The Animators Who Used Lockdown as Inspiration

A look at the animators who were inspired by lockdown to create uplifting shorts and tales of confinement that tap into our emotions.

Leah Shore Don't Touch Your Face
Screenshot from Leah Shore’s Don’t Touch Your Face

When lockdown started, it took a certain level of adjusting. For me, it required finding a “new normal”, as well as a desire to never hear the phrase “new normal” ever again (no luck yet). While I often found myself unhelpfully lacking motivation and a zest for the everyday when we were deep in lockdown, animators around the world found the light within the darkness and uncovered a new source of inspiration.

From tales of confinement to PSAs about hand washing, these animated shorts highlight the creativity that can be found even in the strangest, most difficult of circumstances. While lockdown is easing in many places around the world, these animations serve as a reminder that coronavirus is still very present, but also highlight how far we’ve come.


Studio Desk: Flatten the Curve

When the outbreak of Covid-19 began to see countries go into lockdown, Studio Desk sent out a call to animators all over the world for a chance to collaborate. Studio Desk is a 2D animation studio made up of Kathrin Steinbacher and Emily Downe, and the pair asked for contributions that depicted something positive they had experienced, seen or thought in the midst of these strange times.

The duo had over 90 animators get in touch, and the results showcase a whole host of fresh talent. The above is the first out of a series of three, and serves as a reminder of some of the joys that can be found in staying at home. To keep things fresh, the second film focuses on the rollercoaster of emotions and the odd rituals our lockdown selves adopted during this time. While the third compilation is yet to come out, it will no doubt showcase the plethora of animation talent working today.


Leah Shore: Don’t Touch Your Face!

Similar to Studio Favo’s direct call to action, New York animator Leah Shore has adopted a similar approach in her one-minute animation that is an ode to not touching your face. In the amusing short an exhausted purple cat resorts to fairly violent measures to keep the general public from touching their faces. From gouging out their smiles on the subway with a claw to whacking away hands with its tail, this kitty is serious about hygiene. 

A catchy song of the same title has been created by Gina Volpe and it plays throughout the animation. It’s repetitive with a punk rock sound that feels almost nostalgic, and with the lyrics “You no touchie” it’s hard not to be charmed and alarmed at this bizarre Covid-19-inspired offering. The short also acts as the perfect introduction to Shore’s work, which is equally surreal.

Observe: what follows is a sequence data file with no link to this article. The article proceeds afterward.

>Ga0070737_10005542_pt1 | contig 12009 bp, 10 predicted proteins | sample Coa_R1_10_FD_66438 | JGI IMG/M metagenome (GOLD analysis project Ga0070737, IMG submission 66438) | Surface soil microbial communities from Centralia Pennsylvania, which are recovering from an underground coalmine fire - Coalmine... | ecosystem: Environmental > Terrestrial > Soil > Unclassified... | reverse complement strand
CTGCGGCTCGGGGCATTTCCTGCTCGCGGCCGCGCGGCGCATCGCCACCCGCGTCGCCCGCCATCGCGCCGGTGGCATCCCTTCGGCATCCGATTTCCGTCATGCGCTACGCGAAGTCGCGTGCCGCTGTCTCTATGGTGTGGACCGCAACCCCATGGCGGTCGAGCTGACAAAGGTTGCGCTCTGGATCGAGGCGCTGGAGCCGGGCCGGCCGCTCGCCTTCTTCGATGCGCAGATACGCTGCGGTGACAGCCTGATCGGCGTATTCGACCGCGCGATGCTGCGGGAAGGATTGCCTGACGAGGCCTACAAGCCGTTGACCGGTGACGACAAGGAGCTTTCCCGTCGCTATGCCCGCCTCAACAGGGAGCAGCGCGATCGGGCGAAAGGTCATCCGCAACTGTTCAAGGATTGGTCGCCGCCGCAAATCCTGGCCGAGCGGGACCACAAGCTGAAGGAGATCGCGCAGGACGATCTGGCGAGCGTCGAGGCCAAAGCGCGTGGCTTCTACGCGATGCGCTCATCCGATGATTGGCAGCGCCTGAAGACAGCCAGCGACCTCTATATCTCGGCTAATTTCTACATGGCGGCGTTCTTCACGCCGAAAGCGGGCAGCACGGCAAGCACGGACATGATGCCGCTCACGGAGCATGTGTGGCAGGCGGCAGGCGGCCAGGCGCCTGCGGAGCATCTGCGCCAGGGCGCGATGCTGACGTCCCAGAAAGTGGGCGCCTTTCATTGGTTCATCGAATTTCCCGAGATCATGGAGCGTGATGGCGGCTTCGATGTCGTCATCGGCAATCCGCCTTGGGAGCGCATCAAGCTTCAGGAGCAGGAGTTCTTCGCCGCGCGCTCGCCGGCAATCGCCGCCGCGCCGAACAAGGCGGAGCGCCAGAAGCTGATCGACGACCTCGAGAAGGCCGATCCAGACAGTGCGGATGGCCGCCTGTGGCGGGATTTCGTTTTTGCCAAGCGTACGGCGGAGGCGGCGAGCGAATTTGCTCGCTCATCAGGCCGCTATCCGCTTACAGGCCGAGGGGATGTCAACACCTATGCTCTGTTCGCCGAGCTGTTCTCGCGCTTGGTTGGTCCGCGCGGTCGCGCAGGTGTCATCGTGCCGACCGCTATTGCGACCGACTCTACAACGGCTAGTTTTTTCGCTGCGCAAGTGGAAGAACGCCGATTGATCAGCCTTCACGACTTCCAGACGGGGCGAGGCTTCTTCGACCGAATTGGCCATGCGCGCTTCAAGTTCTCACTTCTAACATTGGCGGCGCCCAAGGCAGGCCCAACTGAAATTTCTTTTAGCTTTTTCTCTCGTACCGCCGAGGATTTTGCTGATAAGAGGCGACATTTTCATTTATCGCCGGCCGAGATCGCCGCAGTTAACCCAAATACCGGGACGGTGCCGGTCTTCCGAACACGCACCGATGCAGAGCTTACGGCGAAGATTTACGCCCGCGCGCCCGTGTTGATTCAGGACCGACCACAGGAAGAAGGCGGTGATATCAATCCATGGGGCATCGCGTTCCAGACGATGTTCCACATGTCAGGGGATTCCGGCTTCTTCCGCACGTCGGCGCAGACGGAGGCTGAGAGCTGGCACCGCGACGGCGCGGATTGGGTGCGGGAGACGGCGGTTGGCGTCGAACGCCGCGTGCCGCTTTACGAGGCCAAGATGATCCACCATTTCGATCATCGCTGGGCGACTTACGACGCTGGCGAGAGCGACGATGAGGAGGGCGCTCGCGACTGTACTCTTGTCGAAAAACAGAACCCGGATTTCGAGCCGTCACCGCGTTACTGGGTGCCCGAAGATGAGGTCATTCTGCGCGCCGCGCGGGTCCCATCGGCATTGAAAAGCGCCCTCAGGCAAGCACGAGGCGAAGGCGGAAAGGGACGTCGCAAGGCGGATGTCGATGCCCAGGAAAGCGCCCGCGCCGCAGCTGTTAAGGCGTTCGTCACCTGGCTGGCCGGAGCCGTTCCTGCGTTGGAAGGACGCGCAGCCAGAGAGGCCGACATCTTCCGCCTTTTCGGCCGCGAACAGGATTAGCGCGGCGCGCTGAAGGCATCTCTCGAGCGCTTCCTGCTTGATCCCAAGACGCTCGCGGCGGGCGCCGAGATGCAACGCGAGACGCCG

Favo Studio: Quaranteen

Portugal-based studio Favo’s three and half minute short taps into the anxieties of puberty and relationships, and how these feelings and choices become amplified during a global pandemic.

In a palette of red and black, with airbrushed edges, the animation style is simple but effectively captures the uneasiness and fear the pandemic has created in maintaining relationships and being safe. There is humour peppered throughout, especially with the personification of a big spiky germ. But ultimately, the animation demonstrates that despite the temptation, sometimes it is better to stay at home if you can, otherwise you may be engulfed by a giant, talking microbe on the street.


Chop Haus: Dirty Hands: A PSA

When it was released a few months ago, Dirty Hands aimed to remind viewers of the importance of keeping your hands clean, but to keep things lighthearted, they opted for a cheeky spin. The animation, created by Toronto-based studio Chop Haus, sees an array of different hands in various innuendo-laden positions.

The 30-second video adopts the tone of a public service announcement and ends matter-of-factly with the line “Your hands are dirtier than you think” followed by some hand-washing advice. The tone is light, silly but effective.


Sara Koppel: Embraces & the Touch of the Skin

Sara Koppel created Embraces & the Touch of the Skin before Covid-19 took hold and had been taking it on the festival circuit. But when she uploaded the film in full a few months ago, the timing felt perfect in mimicking that sense of longing and separation from loved ones that Corona has created.

The short is an animated poem that Koppel wrote herself and highlights the importance of connections both emotional and physical, in which numerous figures can be seen embracing. Koppel has hand-drawn each frame on paper, giving the animation a delicate, almost tactile aesthetic, which only emphasises this sensation of skin-on-skin connection. 


Adeena Grubb and Andy Biddle: Alex and Mr Fluffkins

Alex and Mr Fluffkins plays into feelings of wariness around lockdown ending and the uncertainty of “normal” life resuming. Created by Adeena Grubb and Andy Biddle, the title characters are depicted enjoying a fairly relaxed lockdown life. But as they’re watching television, it’s announced that lockdown is over. Rather than run outside like the crowds of people that can be heard in the street, Alex simply closes the window and the pair return to their nightly routine of channel hopping.

Created entirely in stop motion, the level of detail in this one-minute short is impressive. The real star though is Mr Fluffkins, whose expressions are subtly executed and remarkably well-timed. Using humour, Grubb and Biddle find an accessible way to tap into feelings of anxiety, concern and worry.